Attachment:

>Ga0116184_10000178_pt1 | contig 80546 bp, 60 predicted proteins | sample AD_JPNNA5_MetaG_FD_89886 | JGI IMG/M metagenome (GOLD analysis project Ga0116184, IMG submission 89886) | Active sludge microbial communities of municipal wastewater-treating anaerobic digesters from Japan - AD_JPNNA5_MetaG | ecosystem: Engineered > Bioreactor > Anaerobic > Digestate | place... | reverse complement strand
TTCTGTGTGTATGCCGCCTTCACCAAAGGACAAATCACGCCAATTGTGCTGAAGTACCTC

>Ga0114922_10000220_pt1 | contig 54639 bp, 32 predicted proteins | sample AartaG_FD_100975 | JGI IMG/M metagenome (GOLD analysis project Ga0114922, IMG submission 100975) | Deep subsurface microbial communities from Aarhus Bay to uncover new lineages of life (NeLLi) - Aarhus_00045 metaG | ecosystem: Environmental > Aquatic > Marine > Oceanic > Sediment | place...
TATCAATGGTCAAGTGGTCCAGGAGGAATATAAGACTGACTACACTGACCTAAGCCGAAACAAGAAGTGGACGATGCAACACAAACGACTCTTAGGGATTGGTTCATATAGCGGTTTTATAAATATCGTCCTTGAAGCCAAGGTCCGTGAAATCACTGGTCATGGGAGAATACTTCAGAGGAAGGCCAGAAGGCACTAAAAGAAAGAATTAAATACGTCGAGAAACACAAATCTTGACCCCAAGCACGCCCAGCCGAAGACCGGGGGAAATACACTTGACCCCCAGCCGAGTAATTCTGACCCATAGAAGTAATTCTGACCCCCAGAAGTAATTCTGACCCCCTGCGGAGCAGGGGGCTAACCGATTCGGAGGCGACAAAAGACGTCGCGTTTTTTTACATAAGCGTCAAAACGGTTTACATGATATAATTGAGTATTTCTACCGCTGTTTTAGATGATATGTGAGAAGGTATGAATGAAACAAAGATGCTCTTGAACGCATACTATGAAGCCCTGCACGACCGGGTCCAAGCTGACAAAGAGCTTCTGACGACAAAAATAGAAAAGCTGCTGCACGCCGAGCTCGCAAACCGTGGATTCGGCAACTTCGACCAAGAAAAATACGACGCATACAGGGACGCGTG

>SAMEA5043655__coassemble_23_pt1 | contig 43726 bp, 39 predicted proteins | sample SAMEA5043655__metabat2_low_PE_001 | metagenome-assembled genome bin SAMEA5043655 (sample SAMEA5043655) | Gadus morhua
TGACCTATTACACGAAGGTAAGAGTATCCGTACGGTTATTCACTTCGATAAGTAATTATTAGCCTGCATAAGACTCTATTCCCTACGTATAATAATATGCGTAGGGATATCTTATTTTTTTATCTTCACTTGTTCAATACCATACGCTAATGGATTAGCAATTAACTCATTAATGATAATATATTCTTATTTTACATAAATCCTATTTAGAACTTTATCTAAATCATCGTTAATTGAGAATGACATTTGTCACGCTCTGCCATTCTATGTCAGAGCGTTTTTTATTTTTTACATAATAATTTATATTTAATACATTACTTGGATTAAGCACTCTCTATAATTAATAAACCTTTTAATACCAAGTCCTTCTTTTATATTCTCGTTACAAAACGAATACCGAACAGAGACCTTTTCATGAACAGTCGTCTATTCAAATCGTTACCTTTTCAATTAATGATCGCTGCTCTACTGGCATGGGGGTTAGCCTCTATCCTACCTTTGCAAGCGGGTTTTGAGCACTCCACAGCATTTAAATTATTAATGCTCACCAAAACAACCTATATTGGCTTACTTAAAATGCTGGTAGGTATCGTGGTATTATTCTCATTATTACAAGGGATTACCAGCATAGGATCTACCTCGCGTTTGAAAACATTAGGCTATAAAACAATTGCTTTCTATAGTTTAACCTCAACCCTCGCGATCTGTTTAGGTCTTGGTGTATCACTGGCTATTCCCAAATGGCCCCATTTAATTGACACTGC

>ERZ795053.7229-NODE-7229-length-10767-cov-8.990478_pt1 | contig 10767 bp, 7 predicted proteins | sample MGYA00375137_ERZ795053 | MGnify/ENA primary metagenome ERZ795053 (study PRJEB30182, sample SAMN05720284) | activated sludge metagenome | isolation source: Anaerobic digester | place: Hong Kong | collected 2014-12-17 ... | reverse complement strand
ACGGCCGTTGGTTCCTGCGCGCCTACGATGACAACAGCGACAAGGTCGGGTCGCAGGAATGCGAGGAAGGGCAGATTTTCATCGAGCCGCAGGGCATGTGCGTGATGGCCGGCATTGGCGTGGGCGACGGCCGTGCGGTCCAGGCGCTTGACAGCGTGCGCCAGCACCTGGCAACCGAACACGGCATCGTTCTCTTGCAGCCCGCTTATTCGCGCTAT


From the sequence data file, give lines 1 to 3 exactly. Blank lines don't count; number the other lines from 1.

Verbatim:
>Ga0116184_10000178_pt1 | contig 80546 bp, 60 predicted proteins | sample AD_JPNNA5_MetaG_FD_89886 | JGI IMG/M metagenome (GOLD analysis project Ga0116184, IMG submission 89886) | Active sludge microbial communities of municipal wastewater-treating anaerobic digesters from Japan - AD_JPNNA5_MetaG | ecosystem: Engineered > Bioreactor > Anaerobic > Digestate | place... | reverse complement strand
TTCTGTGTGTATGCCGCCTTCACCAAAGGACAAATCACGCCAATTGTGCTGAAGTACCTC

>Ga0114922_10000220_pt1 | contig 54639 bp, 32 predicted proteins | sample AartaG_FD_100975 | JGI IMG/M metagenome (GOLD analysis project Ga0114922, IMG submission 100975) | Deep subsurface microbial communities from Aarhus Bay to uncover new lineages of life (NeLLi) - Aarhus_00045 metaG | ecosystem: Environmental > Aquatic > Marine > Oceanic > Sediment | place...